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Edible and Medicinal Mushrooms as Promising Agents in Cancer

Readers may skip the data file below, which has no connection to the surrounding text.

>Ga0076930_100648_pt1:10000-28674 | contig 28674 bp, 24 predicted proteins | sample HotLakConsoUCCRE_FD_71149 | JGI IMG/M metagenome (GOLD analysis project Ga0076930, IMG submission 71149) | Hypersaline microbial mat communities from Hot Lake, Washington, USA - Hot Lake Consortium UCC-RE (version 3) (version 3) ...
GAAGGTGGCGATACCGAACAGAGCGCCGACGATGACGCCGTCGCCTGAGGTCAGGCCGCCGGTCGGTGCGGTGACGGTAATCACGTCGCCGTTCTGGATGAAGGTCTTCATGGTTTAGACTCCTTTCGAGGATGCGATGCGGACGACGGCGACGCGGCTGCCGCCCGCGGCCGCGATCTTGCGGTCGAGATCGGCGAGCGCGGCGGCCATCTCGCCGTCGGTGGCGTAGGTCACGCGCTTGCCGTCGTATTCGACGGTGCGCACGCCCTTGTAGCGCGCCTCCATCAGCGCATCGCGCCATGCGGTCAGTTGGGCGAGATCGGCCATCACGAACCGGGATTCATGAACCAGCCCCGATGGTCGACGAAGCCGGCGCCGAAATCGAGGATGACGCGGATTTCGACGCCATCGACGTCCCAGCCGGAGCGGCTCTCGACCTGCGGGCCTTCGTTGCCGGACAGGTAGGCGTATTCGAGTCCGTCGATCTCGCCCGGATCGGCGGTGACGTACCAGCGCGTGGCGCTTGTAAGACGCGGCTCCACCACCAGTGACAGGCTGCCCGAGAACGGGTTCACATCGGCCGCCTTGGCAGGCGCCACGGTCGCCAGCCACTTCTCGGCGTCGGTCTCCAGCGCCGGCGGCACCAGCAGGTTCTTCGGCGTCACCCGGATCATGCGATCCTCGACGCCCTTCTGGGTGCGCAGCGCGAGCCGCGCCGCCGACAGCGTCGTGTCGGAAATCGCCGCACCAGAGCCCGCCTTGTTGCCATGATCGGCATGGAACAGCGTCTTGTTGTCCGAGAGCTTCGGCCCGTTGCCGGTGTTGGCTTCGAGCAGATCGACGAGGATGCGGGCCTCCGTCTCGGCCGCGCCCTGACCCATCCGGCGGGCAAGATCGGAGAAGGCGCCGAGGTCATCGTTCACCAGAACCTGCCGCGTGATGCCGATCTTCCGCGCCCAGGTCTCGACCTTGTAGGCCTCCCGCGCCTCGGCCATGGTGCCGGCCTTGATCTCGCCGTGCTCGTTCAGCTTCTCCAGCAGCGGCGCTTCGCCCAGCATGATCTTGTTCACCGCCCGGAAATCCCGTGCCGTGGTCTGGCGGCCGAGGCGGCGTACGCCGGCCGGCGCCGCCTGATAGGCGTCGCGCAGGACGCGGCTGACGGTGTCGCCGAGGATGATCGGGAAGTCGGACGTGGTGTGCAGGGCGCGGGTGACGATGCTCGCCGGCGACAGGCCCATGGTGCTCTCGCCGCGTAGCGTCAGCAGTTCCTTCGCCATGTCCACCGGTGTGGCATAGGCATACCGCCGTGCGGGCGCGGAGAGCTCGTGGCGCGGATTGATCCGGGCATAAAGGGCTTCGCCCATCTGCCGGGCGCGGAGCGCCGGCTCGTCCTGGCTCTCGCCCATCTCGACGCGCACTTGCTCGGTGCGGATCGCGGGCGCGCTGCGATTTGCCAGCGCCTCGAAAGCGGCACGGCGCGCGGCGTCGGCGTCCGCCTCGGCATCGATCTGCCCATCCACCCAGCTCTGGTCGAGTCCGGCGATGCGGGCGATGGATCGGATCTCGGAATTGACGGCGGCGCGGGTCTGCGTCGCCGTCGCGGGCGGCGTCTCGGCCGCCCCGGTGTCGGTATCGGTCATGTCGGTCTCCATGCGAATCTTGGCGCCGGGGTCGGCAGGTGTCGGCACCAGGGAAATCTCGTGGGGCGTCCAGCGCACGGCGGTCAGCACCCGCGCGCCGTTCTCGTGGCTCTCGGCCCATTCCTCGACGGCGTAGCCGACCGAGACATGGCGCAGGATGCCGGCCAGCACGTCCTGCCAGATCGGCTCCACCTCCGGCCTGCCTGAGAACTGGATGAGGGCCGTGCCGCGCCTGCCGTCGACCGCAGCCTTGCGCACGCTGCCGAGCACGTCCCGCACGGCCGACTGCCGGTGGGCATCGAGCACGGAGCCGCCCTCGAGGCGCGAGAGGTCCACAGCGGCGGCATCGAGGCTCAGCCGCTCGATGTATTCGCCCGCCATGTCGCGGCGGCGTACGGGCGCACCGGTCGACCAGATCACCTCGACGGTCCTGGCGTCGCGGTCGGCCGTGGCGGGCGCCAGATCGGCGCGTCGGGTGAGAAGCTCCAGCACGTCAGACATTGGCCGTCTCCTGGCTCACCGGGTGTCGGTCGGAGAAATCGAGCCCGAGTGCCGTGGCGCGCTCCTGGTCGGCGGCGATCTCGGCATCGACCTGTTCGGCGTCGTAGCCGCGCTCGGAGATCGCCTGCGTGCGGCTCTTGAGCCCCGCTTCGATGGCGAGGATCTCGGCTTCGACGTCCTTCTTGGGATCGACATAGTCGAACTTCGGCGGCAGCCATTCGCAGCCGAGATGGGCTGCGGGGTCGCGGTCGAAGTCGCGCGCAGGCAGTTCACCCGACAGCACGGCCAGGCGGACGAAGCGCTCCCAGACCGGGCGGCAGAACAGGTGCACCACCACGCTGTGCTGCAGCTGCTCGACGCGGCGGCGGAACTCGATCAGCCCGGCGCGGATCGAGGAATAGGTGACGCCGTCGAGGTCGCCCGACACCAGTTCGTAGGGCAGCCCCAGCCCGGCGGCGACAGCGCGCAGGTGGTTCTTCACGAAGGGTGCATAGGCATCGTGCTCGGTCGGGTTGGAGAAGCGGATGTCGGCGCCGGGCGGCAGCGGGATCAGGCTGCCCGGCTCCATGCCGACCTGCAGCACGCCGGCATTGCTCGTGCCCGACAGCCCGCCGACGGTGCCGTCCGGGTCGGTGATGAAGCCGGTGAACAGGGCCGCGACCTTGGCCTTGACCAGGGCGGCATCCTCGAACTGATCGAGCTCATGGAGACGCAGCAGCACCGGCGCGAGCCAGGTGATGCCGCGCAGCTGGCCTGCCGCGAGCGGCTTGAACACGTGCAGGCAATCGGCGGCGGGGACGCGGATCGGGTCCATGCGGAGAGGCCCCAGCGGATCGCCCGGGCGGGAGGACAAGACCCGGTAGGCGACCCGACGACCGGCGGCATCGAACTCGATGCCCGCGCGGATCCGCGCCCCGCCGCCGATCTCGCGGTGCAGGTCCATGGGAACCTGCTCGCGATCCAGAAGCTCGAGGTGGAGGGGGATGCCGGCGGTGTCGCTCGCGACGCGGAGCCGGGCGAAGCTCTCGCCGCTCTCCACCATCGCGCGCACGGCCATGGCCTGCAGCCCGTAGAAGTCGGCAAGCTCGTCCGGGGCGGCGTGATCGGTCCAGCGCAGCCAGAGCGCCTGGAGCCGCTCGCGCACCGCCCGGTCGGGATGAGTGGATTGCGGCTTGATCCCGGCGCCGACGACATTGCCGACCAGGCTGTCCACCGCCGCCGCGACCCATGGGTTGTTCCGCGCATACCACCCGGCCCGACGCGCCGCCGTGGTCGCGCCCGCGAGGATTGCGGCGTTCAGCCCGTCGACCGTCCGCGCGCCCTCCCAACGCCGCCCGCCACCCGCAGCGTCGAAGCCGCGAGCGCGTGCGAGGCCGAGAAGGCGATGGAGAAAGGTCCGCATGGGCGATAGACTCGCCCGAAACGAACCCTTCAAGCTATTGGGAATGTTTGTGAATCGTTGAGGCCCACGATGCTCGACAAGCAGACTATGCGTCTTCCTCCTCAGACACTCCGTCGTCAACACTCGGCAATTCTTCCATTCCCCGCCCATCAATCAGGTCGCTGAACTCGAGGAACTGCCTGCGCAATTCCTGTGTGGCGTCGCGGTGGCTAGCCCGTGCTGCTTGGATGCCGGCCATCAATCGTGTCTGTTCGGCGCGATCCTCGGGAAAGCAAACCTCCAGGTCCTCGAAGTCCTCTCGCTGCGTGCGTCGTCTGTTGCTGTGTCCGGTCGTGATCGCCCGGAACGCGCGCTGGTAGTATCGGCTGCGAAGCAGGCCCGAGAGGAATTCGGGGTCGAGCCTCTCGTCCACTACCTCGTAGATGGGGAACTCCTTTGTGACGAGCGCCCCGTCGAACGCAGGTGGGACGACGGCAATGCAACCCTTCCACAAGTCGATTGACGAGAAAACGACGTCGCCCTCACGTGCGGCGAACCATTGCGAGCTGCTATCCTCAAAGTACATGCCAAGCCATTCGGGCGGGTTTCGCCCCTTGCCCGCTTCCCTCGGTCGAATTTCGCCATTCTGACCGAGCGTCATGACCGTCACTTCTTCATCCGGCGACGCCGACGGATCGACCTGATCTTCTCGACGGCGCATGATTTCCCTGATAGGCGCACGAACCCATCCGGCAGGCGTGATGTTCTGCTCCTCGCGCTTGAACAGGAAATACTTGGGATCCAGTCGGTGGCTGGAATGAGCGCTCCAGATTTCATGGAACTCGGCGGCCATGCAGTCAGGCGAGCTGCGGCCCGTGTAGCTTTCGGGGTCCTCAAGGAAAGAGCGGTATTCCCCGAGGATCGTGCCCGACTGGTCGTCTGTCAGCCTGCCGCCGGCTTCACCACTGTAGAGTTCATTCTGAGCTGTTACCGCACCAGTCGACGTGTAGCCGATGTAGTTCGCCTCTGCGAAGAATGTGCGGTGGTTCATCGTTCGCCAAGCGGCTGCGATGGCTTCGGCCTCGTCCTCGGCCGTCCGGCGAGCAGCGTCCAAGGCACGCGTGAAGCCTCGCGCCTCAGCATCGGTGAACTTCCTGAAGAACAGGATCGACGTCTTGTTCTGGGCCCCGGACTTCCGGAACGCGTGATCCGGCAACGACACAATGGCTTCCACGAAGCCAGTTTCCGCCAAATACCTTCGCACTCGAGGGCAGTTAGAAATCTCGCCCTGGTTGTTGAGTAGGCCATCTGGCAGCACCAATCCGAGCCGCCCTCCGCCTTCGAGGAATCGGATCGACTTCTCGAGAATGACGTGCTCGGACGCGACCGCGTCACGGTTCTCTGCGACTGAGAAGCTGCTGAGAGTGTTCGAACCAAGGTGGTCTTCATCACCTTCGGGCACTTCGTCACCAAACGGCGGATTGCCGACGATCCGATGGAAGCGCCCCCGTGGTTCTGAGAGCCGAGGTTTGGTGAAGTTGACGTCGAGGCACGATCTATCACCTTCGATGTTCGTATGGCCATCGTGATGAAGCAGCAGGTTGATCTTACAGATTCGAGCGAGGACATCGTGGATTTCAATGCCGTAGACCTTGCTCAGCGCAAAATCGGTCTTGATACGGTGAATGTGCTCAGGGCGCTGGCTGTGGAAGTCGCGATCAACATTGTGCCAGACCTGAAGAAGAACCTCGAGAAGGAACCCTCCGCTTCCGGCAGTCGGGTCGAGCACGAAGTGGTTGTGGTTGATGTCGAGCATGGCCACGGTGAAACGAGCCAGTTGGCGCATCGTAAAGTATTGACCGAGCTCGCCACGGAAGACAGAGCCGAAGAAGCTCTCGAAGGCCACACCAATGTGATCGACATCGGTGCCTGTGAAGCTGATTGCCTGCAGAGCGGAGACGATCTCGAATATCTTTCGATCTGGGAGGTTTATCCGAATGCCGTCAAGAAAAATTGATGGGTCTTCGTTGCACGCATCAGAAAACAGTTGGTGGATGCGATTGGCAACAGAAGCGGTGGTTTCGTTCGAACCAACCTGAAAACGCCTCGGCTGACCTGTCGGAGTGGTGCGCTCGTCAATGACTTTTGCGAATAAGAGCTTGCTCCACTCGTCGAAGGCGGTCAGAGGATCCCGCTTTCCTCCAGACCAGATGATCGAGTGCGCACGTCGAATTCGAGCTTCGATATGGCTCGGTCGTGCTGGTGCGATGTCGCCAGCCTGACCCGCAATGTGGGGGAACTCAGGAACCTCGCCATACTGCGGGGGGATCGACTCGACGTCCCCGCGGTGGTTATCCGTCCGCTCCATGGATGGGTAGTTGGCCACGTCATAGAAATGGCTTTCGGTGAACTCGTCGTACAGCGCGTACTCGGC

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Edible mushrooms such as Lentinula edodes (shiitake) and Grifola frondosa (maitake) have been known from ancient folklore to possess properties that enhance biological defense responses (immune functions), and have been used in people with decreased immune function such as those with cancer, allergies and other disorders, and in elderly people. Many of these mushrooms contain compounds called β-glucans, which are high molecular weight polysaccharides of glucose linked together by glycosidic bonds. β-glucans are contained in mushrooms, yeast, fungi, and higher plants. In Japan, several mushroom-derived pharmaceutical products have been developed, and include schizophyllan from Schizophyllum commune, krestin from Trametes versicolor, and lentinan from L. edodes an anticancer polysaccharide from shiitake. In South Korea, meshima, a mycelia culture of Phellinus linteus, was developed as an anticancer drug. Antitumor activities of polysaccharides and peptide polysaccharides in these mushrooms have been reported. In addition to polysaccharides, unique substances such as sterols and triterpenes are reportedly present in mushrooms. Some of these compounds are promising anticancer agents. Please refer to a review published elsewhere for a description on herbal medicine extracts that have been anticipated for their cancer prevention effects [1]. In this chapter, we will introduce the anticancer activities of polysaccharides as well as the cancer prevention activities of sterols and triterpenes. P. linteus belongs to Hymenochaetaceae family, and is called souou in traditional Japanese medicine, and has been highly valued since ancient times. It has been referred to as the "mythical" mushroom since it grows extremely slowly in nature and artificial cultivation is also difficult. Research in South Korea succeeded in the mass cultivation of P. linteus Yoo (HKSY-PL2) strain, which has been shown to be more effective than most other strains. P. linteus has properties to enhance the natural healing capability of the body, and was developed as a pharmaceutical product called meshima. Mycelia culture of P. linteus activated dendritic cells and macrophages through increased secretions of interleukin 12 (IL-12), interferon gamma (IFN-γ), tumor necrosis factor alpha (TNF-α) by T-cells, and enhanced the antitumor effects of NK cells [17]. A proteoglycan generated by P. linteus acted as an immunostimulant and disrupted the Reg IV/EGFR/Akt signaling pathway, thereby exhibiting tumor-inhibitory effects [18]. In addition, polysaccharides from P. linteus activated the P27kip1-cyclinD1/E-CDK2 pathway and induced S-phase cell cycle arrest in HT-29 cells, resulting in cellular damage [19]. Of the medicinal mushrooms, polyporus (Polyporus umbellatus; Polyporaceae family) is an herbal medicine that possesses diuretic effects, but is also known to suppress TPA-induced inflammation. Screening for the active ingredients of this mushroom resulted in the isolation of insect metamorphosis hormone sterols, and the structures of eight compounds including new compounds polyporoid A (58), polyporoid B (59), and polyporoid C (60) were elucidated (Figure 8.) As shown in Table 6, the effects of these compounds in inhibiting TPA-induced inflammation (ID50) were 117-682 nM/ear, which were greater than that of indomethacin [55].